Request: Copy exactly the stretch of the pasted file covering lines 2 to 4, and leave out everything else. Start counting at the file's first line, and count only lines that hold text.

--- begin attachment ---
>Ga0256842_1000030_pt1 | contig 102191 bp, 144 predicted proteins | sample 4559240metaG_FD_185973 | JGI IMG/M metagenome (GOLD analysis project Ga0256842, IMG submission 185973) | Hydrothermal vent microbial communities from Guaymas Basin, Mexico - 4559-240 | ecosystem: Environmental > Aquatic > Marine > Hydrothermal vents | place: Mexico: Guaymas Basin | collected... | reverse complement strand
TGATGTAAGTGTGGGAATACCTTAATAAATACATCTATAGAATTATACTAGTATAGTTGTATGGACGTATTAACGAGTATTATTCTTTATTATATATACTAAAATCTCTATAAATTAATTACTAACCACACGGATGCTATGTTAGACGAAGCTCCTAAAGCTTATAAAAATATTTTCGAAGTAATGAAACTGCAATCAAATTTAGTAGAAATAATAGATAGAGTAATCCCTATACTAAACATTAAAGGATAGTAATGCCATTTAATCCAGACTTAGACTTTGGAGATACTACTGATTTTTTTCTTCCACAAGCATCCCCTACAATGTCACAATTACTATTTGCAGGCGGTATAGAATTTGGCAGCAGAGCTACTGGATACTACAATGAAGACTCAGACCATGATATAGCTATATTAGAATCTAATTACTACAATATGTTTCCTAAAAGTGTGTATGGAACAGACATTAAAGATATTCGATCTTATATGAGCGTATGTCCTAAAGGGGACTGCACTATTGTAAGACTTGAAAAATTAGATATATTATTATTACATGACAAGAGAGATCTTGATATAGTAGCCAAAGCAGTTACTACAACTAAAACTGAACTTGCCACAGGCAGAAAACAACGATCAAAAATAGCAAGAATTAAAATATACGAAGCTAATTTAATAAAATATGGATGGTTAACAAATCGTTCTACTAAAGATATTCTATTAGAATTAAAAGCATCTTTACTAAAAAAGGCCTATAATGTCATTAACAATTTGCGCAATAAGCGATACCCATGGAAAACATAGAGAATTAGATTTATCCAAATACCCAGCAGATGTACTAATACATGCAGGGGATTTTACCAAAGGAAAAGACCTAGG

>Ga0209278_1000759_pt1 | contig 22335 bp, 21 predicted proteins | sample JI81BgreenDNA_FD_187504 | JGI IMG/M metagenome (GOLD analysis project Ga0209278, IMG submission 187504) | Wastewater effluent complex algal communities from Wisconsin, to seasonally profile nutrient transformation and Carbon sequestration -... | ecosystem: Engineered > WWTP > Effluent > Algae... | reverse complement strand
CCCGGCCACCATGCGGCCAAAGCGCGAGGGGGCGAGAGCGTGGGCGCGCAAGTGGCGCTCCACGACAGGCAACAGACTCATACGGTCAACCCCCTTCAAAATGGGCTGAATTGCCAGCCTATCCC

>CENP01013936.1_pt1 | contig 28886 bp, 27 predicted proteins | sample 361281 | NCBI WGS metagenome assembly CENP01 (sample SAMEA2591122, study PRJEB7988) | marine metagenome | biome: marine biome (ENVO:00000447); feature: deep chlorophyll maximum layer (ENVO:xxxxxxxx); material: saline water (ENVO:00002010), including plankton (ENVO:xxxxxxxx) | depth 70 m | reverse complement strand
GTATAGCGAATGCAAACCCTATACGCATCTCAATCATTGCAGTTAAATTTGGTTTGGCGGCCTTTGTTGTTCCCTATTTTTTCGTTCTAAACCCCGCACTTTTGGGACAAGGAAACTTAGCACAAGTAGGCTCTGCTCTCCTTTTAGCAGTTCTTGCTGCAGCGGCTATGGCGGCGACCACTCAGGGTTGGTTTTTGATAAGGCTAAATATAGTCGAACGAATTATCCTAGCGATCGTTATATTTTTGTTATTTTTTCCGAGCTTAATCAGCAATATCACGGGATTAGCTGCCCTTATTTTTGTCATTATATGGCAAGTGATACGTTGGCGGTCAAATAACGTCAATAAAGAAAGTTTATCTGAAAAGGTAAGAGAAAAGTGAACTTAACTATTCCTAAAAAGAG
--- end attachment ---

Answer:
TGATGTAAGTGTGGGAATACCTTAATAAATACATCTATAGAATTATACTAGTATAGTTGTATGGACGTATTAACGAGTATTATTCTTTATTATATATACTAAAATCTCTATAAATTAATTACTAACCACACGGATGCTATGTTAGACGAAGCTCCTAAAGCTTATAAAAATATTTTCGAAGTAATGAAACTGCAATCAAATTTAGTAGAAATAATAGATAGAGTAATCCCTATACTAAACATTAAAGGATAGTAATGCCATTTAATCCAGACTTAGACTTTGGAGATACTACTGATTTTTTTCTTCCACAAGCATCCCCTACAATGTCACAATTACTATTTGCAGGCGGTATAGAATTTGGCAGCAGAGCTACTGGATACTACAATGAAGACTCAGACCATGATATAGCTATATTAGAATCTAATTACTACAATATGTTTCCTAAAAGTGTGTATGGAACAGACATTAAAGATATTCGATCTTATATGAGCGTATGTCCTAAAGGGGACTGCACTATTGTAAGACTTGAAAAATTAGATATATTATTATTACATGACAAGAGAGATCTTGATATAGTAGCCAAAGCAGTTACTACAACTAAAACTGAACTTGCCACAGGCAGAAAACAACGATCAAAAATAGCAAGAATTAAAATATACGAAGCTAATTTAATAAAATATGGATGGTTAACAAATCGTTCTACTAAAGATATTCTATTAGAATTAAAAGCATCTTTACTAAAAAAGGCCTATAATGTCATTAACAATTTGCGCAATAAGCGATACCCATGGAAAACATAGAGAATTAGATTTATCCAAATACCCAGCAGATGTACTAATACATGCAGGGGATTTTACCAAAGGAAAAGACCTAGG

>Ga0209278_1000759_pt1 | contig 22335 bp, 21 predicted proteins | sample JI81BgreenDNA_FD_187504 | JGI IMG/M metagenome (GOLD analysis project Ga0209278, IMG submission 187504) | Wastewater effluent complex algal communities from Wisconsin, to seasonally profile nutrient transformation and Carbon sequestration -... | ecosystem: Engineered > WWTP > Effluent > Algae... | reverse complement strand
CCCGGCCACCATGCGGCCAAAGCGCGAGGGGGCGAGAGCGTGGGCGCGCAAGTGGCGCTCCACGACAGGCAACAGACTCATACGGTCAACCCCCTTCAAAATGGGCTGAATTGCCAGCCTATCCC